It’s simply an excellent argument for conservation and it was the theme for the 56th annual general meeting of the B.C. Wildlife Federation last weekend: A Land Fit for Wildlife is a Land Fit for People.
It’s particularly true of fish habitat, and is one of the best arguments I can think of why we should not be watering down the federal Fisheries Act by removing the requirement to protect fish habitat.
In general terms, habitat that’s safe and healthy for fish is water that’s safe and healthy for people to drink, (except that neither giardia nor cryptosporidia parasites seem to bother aquatic critters but they sure can harm us.)
It’s in our own best interest to protect fish habitat, yet the federal government is proposing to gut both the Fisheries Act and the Canadian Environmental Protection Act.
Former fisheries minister Tom Siddon believes this will be part of an omnibus bill that will be rushed through the House of Commons with the next few weeks, so if our objections are to have any effect, we must take a stand immediately.
Let your MP and current fisheries minister Keith Ashfield know that you object strenuously to such changes to legislation that protects fish and wildlife and their habitat.
These amendments would cut the legs out from under our conservation officers and other enforcement staff, who rely on the current legislation as their tool to prevent destruction of habitat.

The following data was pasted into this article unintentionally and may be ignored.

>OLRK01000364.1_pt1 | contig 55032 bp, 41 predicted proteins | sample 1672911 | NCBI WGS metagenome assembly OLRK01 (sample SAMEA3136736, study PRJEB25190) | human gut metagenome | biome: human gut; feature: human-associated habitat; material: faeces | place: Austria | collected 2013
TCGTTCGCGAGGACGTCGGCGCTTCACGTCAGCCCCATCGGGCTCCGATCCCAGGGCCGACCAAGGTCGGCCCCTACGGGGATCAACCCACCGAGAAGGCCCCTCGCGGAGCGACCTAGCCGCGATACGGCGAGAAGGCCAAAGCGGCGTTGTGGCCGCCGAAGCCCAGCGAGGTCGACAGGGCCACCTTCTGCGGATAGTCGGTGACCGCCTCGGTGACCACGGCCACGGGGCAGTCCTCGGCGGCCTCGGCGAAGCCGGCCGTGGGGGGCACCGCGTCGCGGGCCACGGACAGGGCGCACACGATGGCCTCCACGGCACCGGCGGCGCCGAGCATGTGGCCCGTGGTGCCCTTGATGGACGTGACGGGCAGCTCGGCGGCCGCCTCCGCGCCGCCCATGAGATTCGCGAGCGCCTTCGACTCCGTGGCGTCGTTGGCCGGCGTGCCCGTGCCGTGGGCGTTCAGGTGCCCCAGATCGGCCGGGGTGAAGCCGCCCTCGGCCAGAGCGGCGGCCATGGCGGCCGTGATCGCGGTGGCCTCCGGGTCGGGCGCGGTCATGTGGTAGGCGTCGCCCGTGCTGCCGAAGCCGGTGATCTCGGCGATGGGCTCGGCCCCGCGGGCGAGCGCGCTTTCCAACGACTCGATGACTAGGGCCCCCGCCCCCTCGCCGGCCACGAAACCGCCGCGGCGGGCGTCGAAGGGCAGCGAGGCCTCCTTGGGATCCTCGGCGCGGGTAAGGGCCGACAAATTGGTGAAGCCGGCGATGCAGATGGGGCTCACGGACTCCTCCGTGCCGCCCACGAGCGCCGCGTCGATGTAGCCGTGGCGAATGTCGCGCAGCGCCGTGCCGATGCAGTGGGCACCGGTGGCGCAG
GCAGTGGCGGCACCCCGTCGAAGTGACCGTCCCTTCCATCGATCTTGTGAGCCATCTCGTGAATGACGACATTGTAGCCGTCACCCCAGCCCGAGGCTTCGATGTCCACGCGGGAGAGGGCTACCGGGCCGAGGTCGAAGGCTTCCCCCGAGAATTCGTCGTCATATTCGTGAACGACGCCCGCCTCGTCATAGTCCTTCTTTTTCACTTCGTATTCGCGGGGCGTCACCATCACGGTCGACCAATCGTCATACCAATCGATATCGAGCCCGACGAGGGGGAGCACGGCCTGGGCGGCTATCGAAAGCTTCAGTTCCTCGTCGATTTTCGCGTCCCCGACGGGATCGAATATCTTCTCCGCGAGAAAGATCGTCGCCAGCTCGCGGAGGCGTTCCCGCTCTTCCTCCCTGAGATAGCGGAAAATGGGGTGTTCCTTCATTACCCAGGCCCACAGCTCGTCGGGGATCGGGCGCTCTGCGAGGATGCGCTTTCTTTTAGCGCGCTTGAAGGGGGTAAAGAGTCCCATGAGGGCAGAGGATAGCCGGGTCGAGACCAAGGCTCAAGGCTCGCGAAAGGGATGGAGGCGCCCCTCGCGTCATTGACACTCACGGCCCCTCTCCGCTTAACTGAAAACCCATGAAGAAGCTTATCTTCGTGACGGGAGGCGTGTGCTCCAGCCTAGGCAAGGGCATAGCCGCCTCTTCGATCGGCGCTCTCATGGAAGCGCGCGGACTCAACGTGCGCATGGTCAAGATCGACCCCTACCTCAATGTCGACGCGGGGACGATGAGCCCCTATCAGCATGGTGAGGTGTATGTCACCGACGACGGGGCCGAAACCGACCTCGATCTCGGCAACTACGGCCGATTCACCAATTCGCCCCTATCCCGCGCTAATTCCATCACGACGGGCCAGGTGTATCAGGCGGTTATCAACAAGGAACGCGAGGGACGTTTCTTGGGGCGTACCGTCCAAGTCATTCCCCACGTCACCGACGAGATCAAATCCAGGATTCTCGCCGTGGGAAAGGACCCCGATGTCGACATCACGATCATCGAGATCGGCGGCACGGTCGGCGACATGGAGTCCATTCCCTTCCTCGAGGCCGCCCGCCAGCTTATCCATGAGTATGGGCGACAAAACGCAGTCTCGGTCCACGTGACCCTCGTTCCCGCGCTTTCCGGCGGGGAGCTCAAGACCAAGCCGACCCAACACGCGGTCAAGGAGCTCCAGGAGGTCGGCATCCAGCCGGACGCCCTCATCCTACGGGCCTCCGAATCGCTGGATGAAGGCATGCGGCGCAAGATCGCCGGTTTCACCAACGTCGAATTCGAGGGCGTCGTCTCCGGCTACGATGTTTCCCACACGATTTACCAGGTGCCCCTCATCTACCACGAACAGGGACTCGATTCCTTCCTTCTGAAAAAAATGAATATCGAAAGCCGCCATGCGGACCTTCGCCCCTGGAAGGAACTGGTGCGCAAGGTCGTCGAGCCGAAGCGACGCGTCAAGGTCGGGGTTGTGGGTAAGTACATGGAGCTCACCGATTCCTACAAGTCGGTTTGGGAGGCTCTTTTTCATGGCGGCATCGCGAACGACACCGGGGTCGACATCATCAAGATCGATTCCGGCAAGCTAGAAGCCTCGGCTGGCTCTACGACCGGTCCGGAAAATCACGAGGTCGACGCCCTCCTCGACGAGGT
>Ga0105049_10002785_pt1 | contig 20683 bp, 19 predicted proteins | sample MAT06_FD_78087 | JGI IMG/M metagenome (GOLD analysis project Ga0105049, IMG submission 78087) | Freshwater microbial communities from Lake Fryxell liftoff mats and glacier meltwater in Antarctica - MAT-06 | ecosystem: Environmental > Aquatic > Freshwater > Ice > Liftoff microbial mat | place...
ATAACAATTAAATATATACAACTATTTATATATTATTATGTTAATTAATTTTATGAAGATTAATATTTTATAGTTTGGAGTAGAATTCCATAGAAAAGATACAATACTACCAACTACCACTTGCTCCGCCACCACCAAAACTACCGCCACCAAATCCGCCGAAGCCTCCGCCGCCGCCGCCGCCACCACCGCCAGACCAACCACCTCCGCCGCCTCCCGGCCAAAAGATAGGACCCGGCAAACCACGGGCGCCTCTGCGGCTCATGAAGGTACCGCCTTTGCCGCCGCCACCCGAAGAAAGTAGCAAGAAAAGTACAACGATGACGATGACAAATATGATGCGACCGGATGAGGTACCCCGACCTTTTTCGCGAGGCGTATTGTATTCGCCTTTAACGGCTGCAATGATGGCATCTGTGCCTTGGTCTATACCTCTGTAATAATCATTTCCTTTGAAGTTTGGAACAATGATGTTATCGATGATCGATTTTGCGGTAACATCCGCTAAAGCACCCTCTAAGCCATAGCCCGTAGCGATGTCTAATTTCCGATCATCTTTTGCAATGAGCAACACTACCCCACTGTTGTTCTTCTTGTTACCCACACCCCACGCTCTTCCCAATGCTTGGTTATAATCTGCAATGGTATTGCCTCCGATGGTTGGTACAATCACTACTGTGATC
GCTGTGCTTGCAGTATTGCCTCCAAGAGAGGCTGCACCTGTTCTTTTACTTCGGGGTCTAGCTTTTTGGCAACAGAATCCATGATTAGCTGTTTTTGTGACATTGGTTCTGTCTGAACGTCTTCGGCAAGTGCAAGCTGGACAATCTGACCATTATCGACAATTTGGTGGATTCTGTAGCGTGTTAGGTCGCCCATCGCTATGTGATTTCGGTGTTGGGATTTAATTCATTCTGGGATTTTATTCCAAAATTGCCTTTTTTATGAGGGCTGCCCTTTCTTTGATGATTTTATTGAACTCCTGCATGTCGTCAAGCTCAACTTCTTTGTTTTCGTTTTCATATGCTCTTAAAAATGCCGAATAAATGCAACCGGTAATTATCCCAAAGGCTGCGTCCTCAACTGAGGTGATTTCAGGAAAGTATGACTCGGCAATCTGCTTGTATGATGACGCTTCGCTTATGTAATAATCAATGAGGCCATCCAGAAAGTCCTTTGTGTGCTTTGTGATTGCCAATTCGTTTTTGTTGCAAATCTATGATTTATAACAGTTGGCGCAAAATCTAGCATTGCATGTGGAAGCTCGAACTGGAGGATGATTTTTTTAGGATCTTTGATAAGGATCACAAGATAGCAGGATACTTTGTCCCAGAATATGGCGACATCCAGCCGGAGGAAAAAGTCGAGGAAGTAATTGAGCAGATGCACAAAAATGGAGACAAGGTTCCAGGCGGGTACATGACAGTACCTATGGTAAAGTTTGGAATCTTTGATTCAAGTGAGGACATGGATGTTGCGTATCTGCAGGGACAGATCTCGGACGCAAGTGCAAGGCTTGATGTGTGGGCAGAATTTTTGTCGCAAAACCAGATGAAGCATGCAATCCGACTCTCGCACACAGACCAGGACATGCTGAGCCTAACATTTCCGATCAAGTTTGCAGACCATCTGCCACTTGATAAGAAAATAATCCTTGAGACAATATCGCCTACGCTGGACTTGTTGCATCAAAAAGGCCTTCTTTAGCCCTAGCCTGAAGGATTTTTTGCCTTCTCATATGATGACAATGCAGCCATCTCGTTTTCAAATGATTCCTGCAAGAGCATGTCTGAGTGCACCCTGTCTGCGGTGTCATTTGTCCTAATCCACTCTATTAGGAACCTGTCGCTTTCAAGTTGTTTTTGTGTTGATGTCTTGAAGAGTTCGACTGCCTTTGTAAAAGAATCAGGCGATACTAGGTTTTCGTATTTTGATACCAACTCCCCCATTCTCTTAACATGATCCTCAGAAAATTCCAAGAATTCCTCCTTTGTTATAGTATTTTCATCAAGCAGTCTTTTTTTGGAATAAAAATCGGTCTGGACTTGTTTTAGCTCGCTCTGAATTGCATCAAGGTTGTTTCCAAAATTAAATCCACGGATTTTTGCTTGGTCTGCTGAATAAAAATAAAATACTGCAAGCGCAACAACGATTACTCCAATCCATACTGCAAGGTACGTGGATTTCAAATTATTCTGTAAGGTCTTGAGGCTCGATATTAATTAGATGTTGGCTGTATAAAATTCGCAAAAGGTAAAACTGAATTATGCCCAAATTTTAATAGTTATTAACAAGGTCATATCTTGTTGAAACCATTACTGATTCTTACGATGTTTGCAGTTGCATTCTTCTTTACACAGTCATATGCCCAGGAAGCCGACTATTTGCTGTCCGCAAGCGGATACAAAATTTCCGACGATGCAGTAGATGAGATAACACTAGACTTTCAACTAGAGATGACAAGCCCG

From all accounts this year’s BCWF convention was a good one, and locals are all delighted that long-time local conservationist, hunter and angler Ron Taylor was presented with the top award the BCWF can present: the Ted Barsby Conservationist of the Year award.
I can’t think of anyone more deserving. Congratulations Ron.
Congrats too, to Bill Bosch, who has taken on the federation’s top job as president. It’s going to be a busy year for him.
Both are long-time members and hard-working volunteers with the Oceola Fish and Game Club, which has one other director on the BCWF board, Jesse Zeman, another really articulate and knowledgeable advocate for fish and wildlife.
I see the Oceola club has a new website that looks pretty neat. It’s at: www.oceola.ca
and so does the Peachland Sportsmen’s Association. It’s at: www.peachlandsportsmens.ca
The next big convention locally is the agm for B.C. Nature, which is being hosted by the Central Okanagan Naturalists’ Club at Okanagan College next week.
It starts off with a pre-conference field trip to the South Okanagan Thursday, followed by evening owling on the Westside.
Following early morning birding Friday morning, conference presentations will focus on fire and its ecosystem impacts. Eight field trips follow that afternoon.
More early morning birding starts off Saturday, followed by field trips and directors meetings and the agm. Scott Alexander will talk about rattlesnakes at the banquet that evening.
Further outings are planned for Sunday morning.
Details are on the website at: www.okanagannature.org
Judie Steeves writes about outdoors issues for the Capital News.